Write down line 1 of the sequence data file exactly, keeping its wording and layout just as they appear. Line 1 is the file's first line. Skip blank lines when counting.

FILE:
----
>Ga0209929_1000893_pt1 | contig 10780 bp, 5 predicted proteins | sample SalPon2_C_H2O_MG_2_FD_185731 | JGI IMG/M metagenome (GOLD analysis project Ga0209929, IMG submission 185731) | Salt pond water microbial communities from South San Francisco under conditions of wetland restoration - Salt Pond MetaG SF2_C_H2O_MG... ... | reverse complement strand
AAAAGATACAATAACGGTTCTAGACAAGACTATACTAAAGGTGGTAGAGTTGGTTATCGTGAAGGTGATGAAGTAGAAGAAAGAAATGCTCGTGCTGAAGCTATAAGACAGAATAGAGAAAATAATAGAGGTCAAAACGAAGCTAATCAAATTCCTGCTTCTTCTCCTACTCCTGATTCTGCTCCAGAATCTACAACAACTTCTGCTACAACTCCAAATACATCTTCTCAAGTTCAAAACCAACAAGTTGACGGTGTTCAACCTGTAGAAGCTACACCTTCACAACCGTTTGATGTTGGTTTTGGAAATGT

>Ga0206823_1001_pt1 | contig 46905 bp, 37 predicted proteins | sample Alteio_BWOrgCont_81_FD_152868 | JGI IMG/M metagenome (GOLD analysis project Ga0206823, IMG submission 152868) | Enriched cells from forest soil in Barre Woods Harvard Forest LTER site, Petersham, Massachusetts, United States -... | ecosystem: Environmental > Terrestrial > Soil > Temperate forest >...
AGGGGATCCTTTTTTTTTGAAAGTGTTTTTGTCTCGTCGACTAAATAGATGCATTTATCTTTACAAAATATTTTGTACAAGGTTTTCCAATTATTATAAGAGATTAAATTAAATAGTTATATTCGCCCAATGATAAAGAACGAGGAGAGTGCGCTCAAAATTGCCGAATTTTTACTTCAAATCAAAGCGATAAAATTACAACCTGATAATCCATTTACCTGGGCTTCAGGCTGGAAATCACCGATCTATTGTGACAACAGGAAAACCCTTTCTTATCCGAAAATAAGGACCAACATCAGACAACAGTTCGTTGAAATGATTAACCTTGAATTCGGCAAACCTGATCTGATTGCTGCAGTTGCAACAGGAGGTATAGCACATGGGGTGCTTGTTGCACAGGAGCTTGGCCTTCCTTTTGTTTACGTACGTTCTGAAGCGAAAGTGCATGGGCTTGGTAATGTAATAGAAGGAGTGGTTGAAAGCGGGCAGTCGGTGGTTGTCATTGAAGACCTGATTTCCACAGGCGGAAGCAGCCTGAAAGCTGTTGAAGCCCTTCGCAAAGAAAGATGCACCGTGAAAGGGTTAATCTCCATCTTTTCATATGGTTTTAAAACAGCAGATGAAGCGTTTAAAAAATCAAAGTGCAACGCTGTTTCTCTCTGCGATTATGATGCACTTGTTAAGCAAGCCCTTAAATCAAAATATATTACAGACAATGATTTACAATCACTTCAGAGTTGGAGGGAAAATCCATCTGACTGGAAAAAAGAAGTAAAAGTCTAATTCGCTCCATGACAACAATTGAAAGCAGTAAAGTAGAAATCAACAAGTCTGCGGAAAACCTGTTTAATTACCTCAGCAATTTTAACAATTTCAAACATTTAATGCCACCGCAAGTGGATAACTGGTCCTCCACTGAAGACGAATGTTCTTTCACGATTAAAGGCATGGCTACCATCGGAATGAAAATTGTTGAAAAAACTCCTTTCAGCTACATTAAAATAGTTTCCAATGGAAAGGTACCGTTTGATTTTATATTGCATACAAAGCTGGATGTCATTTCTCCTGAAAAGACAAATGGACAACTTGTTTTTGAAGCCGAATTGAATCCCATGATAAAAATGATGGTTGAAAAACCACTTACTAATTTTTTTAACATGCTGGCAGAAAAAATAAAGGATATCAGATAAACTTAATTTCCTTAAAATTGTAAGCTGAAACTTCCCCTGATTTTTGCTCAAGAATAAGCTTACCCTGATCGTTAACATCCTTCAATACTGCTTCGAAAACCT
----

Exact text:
>Ga0209929_1000893_pt1 | contig 10780 bp, 5 predicted proteins | sample SalPon2_C_H2O_MG_2_FD_185731 | JGI IMG/M metagenome (GOLD analysis project Ga0209929, IMG submission 185731) | Salt pond water microbial communities from South San Francisco under conditions of wetland restoration - Salt Pond MetaG SF2_C_H2O_MG... ... | reverse complement strand